For a European patent (application) to qualify for a right of priority, certain requirements must be met and formalities complied with.  One such requirement is that the application must be filed in respect of the same invention as the earlier application.  Partial and multiple priority rights therefore arise when different elements of the later-claimed invention are disclosed in different (earlier) applications.

To illustrate this by example, a partial priority right will arise when a first application discloses element X and a subsequent application, filed within 12 months of the first application, discloses element X and also a new element, Y.  Claims directed to X in the subsequent application will take the priority date of the first application (because X is the same invention as disclosed in the first application).  For claims directed to Y, however, the date of filing of the subsequent application will apply (because Y is a different invention to that disclosed in the first application).  The subsequent application thus enjoys a partial priority right.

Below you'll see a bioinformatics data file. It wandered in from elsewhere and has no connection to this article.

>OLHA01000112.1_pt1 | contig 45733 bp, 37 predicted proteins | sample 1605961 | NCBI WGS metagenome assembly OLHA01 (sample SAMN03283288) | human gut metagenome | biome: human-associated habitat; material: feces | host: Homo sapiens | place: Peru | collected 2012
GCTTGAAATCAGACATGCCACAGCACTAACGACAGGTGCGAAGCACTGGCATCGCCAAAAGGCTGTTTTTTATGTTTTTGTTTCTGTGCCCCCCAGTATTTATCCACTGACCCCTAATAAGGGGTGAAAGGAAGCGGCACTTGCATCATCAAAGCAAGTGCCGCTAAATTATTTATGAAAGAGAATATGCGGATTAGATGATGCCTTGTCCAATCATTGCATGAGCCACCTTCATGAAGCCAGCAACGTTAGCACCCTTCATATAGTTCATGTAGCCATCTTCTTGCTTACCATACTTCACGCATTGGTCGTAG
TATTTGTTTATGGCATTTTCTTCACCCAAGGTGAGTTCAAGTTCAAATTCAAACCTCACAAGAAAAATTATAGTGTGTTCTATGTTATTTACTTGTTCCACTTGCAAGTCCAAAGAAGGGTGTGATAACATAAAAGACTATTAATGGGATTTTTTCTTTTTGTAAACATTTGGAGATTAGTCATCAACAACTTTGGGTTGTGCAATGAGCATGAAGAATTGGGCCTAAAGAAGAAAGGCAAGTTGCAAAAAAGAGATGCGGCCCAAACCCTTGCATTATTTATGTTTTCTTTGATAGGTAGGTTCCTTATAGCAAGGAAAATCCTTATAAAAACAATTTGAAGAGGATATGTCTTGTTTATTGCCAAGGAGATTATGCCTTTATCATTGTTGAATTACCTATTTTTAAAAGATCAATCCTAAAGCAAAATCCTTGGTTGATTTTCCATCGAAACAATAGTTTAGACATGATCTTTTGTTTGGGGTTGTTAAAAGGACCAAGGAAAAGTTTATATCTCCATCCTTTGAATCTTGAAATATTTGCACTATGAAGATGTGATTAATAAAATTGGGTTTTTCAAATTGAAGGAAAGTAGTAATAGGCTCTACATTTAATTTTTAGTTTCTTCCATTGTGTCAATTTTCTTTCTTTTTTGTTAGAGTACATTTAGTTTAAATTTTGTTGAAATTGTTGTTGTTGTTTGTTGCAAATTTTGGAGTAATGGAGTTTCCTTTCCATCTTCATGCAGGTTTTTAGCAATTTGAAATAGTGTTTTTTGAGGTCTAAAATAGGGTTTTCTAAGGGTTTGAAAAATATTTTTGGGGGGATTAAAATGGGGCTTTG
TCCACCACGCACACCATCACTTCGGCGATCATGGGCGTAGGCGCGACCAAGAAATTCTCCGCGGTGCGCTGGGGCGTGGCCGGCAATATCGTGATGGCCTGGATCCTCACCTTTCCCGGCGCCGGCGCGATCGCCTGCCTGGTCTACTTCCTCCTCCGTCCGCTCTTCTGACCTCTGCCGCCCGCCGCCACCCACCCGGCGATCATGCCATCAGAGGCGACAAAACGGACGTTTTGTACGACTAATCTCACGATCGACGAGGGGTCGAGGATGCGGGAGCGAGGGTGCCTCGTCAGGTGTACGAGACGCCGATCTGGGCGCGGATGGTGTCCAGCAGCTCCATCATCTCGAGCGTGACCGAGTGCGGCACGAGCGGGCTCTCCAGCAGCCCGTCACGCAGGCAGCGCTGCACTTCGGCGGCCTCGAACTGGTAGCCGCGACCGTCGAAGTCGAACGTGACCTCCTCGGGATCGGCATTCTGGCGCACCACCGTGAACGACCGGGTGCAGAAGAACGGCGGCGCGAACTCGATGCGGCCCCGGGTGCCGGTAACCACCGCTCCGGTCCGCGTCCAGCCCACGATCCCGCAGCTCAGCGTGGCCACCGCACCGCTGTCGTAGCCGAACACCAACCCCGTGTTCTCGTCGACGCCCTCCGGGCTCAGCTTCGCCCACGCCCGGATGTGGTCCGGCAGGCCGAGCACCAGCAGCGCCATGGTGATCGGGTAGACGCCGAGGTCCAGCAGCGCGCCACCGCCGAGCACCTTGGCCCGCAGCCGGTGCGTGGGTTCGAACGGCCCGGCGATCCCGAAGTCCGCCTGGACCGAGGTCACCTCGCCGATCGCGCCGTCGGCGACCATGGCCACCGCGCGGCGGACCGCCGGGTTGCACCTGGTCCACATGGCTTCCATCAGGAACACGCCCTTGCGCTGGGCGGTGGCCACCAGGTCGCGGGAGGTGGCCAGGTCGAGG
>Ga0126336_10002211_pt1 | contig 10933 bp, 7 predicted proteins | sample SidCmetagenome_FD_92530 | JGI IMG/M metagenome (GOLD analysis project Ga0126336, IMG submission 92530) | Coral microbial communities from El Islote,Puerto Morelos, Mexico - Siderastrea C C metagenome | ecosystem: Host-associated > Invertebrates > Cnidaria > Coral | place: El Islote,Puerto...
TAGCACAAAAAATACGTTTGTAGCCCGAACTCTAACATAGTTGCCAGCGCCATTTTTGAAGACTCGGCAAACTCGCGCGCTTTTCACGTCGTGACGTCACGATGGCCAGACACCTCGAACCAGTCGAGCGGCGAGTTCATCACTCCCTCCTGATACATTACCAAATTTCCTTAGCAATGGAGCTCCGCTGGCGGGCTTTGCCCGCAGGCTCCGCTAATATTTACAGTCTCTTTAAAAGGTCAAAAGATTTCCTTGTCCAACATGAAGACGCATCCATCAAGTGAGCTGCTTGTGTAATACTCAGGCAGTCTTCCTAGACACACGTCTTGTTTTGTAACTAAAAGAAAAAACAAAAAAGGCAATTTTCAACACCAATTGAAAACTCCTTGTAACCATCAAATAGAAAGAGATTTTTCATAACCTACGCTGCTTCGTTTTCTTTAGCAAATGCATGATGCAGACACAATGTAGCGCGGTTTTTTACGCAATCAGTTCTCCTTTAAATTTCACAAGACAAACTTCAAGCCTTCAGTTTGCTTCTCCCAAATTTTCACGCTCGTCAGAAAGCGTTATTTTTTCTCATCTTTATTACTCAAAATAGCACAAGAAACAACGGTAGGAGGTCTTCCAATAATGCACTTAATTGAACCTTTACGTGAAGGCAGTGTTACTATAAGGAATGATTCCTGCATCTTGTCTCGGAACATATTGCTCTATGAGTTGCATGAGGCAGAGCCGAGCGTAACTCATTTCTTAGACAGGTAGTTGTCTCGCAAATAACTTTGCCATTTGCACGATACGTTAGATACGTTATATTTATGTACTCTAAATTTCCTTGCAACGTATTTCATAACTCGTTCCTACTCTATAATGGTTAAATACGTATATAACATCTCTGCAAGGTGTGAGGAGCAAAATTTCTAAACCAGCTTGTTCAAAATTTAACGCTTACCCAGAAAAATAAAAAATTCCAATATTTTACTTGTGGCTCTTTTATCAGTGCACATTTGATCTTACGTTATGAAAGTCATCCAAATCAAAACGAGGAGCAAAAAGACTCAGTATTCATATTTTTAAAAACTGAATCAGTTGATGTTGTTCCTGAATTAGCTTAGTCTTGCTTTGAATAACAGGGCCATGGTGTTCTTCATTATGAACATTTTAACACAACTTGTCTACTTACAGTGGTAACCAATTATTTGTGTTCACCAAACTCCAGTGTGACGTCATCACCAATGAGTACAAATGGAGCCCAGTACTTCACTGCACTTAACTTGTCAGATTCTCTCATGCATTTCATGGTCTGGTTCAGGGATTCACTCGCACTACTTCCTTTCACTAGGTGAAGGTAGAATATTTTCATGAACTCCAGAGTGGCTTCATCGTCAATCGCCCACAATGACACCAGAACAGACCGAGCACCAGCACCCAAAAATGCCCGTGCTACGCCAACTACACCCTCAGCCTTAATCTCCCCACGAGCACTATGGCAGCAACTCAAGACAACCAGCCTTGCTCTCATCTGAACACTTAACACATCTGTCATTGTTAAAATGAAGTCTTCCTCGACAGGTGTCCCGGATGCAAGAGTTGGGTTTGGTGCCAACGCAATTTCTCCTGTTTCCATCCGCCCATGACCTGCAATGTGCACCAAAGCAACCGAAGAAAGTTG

With multiple priorities, the priority of two or more previous applications is claimed.  For example, if application A is filed on 1.1.14 disclosing element X and application B is filed on 1.6.14 disclosing element Y, a subsequent application, C, filed within 12 months of A, will enjoy a first priority right as of 1.1.14 for claims directed to X and a second priority right as of 1.6.14 for claims directed to Y.  Application C is thus said to enjoy multiple priority rights (i.e. a first priority right from A and a second priority right from B).

“Toxic Priority” & “Poisonous Divisionals™”

“Toxic priority” is a term coined for when a priority document becomes novelty-destroying prior art for a subsequent priority-claiming application.  According to some, this can occur when the subsequent application is not entitled to claim priority from the earlier application because it relates to a different invention, and the earlier application is such that the disclosed invention destroys the novelty of that claimed in the subsequent application.  A hypothetical example would be where a first European application discloses only a specific species (e.g. copper) and a subsequent priority-claiming European application claims the broader genus (e.g. any metal).